..it was in 2010 when I was first at Cedar Hill having created an enrichment program for Washington National Opera, in collaboration with DC Commission on the Arts & Humanities. That presentation was called Black Women In Opera Celebrate Black Women In Community. On October 24 2015 there is to be another gathering at Cedar Hill, with new partners and ongoing collaborators. This event is an original enrichment for Stanford in Washington, and is being shared as programming enrichment with Stanford in New York; to be creating for these two constituencies of students is a marvel for me, as well as an incredible opportunity for facilitating connection to DC history, as well as threads of a national, historical narrative, through the life of the last resident owner of Cedar Hill, Frederick Douglass. Several skeins of education weave through this event, by way of Douglass. In November 2015 WNO is mounting a production of Philip Glass' opera Appomattox. Though its initial incarnation was premiered in 2007 with the San Francisco Opera, there was work to be done on the piece and the Washington National Opera commissioned Glass to re-visit it. It is this reimagined creation which will receive its premiere in DC. With this unique event I found myself in a position to pull several threads of opportunity into one tapestry; SIW has kept to a track of offering enrichment programming on issues and paradigms of diversity. In seeking to further expand their students' view into contextualizing conversations on race, civil liberty, and our nation's gripping tatter, into the harrowing march of civil war, the fact of the opera and the site of Cedar Hill became cause of a mutual exposition. Cedar Hill was Frederick Douglass' house and acknowledged home from 1877 to 1895. Here he would often have evenings of song performed in his parlor with the windows opened wide, so that his community could enjoy the music too. This was a purposeful exchange of society, as it was meant to offer opportunity to singers and musicians of color, so that all could see that music, in itself, held no barriers, but was available to be performed for anyone who would take it up. Douglass, a man of exacting proportions of intellect and endeavor, by the late 1800's was very widely traveled and accustomed to a wide variety of music; he shared knowledge easily, and with a deliberate taste for assortment. Salon opportunities of socializing at his home included the music of spirituals as well as 'parlor songs' -a term for the American response to the fashion of European 'art songs', and performed by singers in the intimate settings of recitals, or salons. Here are some selections of spirituals, and 'parlor songs' that might have had moment on Cedar Hill.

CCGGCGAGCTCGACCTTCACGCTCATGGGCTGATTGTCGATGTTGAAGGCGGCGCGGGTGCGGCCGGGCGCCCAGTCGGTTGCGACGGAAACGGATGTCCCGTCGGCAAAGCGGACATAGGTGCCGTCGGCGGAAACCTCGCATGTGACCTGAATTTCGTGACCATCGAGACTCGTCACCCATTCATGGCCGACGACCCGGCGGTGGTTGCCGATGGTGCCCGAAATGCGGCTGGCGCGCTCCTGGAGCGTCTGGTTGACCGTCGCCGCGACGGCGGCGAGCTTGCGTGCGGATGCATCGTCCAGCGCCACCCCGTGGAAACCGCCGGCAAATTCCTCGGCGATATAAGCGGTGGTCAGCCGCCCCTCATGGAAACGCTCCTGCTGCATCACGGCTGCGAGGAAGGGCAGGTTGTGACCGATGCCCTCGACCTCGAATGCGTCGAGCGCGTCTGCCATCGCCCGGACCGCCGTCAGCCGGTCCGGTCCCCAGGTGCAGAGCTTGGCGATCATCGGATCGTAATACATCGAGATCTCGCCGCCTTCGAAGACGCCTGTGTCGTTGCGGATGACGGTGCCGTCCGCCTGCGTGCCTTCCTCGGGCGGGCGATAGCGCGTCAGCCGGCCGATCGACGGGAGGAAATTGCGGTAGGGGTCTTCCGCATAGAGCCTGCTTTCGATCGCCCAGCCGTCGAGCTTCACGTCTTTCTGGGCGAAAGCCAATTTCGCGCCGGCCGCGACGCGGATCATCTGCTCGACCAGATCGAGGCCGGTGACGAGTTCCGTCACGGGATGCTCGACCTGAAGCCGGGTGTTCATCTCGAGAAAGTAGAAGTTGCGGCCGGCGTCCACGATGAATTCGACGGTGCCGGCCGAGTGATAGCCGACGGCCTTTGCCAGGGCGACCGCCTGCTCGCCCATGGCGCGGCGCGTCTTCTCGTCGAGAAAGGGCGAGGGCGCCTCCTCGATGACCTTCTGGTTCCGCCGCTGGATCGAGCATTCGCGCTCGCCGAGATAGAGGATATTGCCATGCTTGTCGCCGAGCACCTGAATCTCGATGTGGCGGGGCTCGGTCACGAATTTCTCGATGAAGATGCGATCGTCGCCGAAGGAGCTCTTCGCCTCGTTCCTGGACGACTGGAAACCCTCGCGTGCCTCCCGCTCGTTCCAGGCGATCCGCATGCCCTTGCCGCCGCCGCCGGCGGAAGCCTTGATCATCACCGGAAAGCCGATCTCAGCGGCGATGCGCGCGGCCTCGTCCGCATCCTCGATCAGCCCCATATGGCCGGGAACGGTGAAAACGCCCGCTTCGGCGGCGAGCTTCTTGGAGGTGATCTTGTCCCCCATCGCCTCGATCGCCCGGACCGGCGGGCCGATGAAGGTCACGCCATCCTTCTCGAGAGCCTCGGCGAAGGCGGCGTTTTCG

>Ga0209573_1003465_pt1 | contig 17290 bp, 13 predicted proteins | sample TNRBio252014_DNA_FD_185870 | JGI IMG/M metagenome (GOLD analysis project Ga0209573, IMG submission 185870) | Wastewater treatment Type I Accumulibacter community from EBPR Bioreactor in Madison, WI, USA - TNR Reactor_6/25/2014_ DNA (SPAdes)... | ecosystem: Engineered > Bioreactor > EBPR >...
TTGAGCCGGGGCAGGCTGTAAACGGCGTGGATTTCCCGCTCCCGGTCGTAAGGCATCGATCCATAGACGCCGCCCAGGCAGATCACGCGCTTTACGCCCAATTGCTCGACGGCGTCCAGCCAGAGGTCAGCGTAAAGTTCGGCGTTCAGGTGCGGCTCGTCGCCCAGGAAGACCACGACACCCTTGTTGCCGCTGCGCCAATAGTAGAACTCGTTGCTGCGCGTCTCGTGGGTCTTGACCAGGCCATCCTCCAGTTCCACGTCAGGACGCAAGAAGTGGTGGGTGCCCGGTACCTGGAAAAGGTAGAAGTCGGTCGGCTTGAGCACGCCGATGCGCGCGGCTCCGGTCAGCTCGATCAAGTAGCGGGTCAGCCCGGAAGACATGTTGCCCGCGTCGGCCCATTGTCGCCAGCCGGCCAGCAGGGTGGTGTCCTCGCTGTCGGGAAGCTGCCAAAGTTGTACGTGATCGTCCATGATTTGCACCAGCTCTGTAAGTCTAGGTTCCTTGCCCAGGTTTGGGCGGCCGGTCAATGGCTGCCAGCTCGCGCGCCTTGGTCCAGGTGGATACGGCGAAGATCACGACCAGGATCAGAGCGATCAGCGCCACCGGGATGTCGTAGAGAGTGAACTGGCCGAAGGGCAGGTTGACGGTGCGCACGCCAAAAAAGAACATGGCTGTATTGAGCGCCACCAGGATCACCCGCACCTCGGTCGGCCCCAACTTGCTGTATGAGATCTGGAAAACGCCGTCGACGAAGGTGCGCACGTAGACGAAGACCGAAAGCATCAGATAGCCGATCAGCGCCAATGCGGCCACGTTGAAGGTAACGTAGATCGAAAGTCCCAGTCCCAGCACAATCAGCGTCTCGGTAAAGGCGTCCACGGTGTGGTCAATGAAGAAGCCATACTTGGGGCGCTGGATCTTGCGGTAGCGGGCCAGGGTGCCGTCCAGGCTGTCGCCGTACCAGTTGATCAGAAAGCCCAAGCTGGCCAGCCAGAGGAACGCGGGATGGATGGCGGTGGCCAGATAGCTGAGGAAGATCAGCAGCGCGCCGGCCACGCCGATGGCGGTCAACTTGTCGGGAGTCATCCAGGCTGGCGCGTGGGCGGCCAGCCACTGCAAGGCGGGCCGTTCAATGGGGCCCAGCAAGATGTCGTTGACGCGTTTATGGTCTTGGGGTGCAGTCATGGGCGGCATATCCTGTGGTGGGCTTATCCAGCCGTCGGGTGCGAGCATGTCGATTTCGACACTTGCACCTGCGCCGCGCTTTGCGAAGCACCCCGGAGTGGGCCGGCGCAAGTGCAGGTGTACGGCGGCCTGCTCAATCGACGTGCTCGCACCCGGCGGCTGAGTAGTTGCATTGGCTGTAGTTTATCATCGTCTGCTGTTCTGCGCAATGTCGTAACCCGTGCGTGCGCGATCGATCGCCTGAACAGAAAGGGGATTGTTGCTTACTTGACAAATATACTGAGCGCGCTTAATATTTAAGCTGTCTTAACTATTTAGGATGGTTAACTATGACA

All God's Chillum Got Wings -Spiritual
Ain't That Good News -Spiritual
Think On Me -composed (1850's) by Alicia Ann Scott